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Moltar

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Okay, thank you! I'll up her humidity a bit. I've missed seeing her pretty face.
Not... really what I was suggesting exactly. Gvfarns makes an excellent point about moist soil. There should just be a little patch around the water dish that is a bit moist and the rest should stay dry. They really don't like walking around with wet feet.

This is a very shy species in my experience. If they're really active and just dancing around the cage something is wrong and moist substrate would make them do just that. (well not really dance exactly...)
 

belljar77

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Sorry, just had an overlap of answers. Thinking about it, I'll just leave her be. She didn't really have mites to speak of, but my husband's H. gigas did, and he's a bit mite-aphobic, so everyone got the H. miles. Overkill, but whatever. She's tucked away again, I'll just wait for her usual 3am stroll to see her. We usual keep pretty dry tanks, works for me.
 

pato_chacoana

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If you can, give them the opportunity to make a burrow. I've seen them in the wild, the burrows they construct are amazing, more than 1 meter deep and populations can be found on grasslands, not inside forests. It's true that Chaco has a dry season, but it's not an arid region. Just, don't let the substrate become too dry, as Ethan said.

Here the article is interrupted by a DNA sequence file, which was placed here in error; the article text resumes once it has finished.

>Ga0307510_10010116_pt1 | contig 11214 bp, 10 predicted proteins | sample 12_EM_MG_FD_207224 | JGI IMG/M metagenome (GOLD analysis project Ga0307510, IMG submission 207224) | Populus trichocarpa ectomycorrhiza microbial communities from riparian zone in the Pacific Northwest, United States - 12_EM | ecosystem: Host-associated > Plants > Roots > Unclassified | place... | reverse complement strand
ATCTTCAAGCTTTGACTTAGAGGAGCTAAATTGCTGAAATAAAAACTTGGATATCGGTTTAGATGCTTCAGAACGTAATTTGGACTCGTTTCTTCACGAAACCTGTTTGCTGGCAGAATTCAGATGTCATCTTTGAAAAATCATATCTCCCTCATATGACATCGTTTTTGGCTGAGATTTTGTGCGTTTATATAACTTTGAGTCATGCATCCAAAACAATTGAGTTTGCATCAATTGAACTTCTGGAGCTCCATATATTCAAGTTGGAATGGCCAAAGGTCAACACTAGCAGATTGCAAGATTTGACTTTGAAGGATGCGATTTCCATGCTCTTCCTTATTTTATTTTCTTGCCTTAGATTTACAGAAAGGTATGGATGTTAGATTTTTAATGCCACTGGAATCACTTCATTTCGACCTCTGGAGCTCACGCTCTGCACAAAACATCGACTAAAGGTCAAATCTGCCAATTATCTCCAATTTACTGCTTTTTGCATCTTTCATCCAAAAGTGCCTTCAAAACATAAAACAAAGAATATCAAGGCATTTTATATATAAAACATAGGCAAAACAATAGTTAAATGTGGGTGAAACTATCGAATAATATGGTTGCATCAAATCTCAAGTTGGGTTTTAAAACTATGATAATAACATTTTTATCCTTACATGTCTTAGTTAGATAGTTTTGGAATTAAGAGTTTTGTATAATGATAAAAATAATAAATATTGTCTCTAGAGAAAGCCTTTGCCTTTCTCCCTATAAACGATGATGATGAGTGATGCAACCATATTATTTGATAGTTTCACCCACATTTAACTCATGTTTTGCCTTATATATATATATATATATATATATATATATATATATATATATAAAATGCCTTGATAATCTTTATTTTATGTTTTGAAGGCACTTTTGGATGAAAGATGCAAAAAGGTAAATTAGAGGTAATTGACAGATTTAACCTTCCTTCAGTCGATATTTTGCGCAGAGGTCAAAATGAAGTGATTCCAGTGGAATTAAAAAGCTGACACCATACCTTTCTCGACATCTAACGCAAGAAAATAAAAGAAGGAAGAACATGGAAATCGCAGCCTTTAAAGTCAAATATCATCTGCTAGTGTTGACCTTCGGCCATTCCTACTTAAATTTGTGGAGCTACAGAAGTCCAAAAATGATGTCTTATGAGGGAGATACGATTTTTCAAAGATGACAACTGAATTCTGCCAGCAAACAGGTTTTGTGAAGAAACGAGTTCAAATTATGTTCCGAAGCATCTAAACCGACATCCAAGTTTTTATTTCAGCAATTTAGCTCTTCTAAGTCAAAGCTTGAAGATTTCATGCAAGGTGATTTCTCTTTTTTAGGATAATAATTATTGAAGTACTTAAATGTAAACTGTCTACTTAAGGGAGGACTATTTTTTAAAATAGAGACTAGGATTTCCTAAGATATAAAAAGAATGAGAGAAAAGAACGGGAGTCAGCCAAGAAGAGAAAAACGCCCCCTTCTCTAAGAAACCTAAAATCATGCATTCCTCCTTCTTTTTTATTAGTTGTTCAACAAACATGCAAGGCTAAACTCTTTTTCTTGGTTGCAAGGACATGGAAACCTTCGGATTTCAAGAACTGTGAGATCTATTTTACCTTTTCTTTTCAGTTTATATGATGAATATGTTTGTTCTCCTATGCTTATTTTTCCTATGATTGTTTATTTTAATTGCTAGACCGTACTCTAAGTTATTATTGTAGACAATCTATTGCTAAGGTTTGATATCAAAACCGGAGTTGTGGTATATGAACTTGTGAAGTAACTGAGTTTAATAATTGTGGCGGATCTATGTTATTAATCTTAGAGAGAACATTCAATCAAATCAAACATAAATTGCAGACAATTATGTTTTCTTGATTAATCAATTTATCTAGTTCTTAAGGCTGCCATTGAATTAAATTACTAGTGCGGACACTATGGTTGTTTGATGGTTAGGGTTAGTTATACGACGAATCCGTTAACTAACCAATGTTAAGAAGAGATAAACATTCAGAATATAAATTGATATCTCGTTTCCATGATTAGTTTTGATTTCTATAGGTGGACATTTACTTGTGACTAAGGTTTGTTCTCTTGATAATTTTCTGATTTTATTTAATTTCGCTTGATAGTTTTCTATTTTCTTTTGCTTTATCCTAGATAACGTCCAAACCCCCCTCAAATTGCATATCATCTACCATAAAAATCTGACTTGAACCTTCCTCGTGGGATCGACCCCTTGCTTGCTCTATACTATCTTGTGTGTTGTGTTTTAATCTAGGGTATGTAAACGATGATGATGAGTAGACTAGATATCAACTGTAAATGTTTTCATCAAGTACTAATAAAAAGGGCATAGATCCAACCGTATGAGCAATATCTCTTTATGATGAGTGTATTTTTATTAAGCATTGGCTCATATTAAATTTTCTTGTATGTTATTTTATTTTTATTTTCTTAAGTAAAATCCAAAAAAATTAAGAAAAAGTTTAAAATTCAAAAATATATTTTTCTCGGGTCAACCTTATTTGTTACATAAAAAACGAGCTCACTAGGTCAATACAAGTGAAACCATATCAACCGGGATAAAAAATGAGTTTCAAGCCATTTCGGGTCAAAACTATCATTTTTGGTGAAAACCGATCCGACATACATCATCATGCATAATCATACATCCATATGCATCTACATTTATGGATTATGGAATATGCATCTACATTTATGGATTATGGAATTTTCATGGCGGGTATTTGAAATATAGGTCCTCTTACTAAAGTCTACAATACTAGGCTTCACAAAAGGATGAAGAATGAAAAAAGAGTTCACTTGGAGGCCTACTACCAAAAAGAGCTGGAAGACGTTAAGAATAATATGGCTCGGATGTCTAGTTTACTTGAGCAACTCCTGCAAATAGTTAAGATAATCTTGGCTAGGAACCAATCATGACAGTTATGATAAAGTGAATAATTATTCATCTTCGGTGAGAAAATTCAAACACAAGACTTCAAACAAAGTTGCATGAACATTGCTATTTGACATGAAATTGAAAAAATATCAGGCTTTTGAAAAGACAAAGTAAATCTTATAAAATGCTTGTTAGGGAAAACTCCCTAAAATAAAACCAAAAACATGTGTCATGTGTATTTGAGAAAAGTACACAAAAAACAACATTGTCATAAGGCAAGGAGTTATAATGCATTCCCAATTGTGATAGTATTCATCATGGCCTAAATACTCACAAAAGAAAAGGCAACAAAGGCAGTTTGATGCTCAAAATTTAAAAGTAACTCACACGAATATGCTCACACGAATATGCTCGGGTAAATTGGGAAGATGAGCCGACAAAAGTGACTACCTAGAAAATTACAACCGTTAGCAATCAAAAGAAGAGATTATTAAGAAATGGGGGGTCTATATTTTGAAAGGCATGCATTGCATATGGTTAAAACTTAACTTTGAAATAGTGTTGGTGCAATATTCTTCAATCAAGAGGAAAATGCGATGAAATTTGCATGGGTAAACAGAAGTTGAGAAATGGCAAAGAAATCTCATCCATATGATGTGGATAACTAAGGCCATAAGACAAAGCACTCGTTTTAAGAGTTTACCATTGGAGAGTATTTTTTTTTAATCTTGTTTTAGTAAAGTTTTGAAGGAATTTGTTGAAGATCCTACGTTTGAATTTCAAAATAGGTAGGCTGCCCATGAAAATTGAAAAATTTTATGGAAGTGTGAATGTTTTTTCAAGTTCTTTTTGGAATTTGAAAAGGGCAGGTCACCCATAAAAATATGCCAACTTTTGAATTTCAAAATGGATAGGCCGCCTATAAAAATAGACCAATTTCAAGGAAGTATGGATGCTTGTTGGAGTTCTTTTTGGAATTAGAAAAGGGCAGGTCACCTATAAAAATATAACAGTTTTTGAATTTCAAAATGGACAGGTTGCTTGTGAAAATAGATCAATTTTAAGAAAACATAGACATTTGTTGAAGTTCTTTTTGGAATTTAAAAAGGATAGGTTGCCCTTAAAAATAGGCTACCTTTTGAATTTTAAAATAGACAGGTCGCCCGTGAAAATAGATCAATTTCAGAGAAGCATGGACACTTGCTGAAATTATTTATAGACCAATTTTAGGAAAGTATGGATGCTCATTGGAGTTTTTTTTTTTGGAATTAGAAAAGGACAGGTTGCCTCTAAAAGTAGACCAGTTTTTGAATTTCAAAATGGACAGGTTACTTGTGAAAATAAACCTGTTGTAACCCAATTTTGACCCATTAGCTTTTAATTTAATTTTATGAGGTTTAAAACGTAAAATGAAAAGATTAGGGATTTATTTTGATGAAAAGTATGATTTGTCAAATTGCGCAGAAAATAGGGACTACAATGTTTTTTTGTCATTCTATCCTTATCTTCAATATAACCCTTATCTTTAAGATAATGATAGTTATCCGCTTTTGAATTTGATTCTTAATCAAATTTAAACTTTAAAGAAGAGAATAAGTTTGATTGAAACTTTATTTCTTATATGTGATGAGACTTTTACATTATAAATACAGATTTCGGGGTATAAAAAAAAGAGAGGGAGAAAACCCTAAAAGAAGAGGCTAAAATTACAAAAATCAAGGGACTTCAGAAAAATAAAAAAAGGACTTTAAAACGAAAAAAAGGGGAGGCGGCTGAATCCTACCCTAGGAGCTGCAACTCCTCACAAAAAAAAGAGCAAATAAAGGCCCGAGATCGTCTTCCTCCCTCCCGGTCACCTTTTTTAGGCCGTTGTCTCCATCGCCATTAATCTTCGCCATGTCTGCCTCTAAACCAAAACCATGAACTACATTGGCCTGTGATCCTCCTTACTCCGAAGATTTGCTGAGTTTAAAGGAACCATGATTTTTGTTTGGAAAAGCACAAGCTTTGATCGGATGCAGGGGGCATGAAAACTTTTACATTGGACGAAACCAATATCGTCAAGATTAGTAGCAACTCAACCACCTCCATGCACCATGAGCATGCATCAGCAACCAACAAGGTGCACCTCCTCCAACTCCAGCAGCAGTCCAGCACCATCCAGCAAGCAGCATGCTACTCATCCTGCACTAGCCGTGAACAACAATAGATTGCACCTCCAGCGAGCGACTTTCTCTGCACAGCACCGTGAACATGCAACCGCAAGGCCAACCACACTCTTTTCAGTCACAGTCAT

This could be useful maybe:

E. campestratus habitat









Pato-
 

Vespula

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I agree that you should keep it pretty dry. Maybe she's just shy and soon will want to show her beautiful face! :)
 

belljar77

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pato_chacoana- thank you for all the info/pictures. It's always so cool to see a T in it's natural environment.
 

pato_chacoana

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No problem. ;-) My thought is that deep down in their burrows, it's not too dry.

I think they would appreciate a slightly moist substrate (not wet, of course), at least on half part of their enclosure.

Best regards
 

jb62

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Jun 21, 2010
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my PZB has a 50/50 mix of peat & verm and in her enclosure she has a water bowl and cork log that she hides in and she dug a trench to make it deeper.
her substrate is 2 inch deep and she is around 3 to 4 years old and has been sexed so she is a 100% female.
She comes out and moves around her enclosure and seems happy.
She is also in premoult and has been since I got her
28th of last month and she won't eat that much.
I like to get a white collard also as I've been told they are good also.
I found this and wonder if these are in the hobby.

Eupalaestrus guyanus (Simon, 1892)
Eupalaestrus spinosissimus Mello-Leitão, 1923

John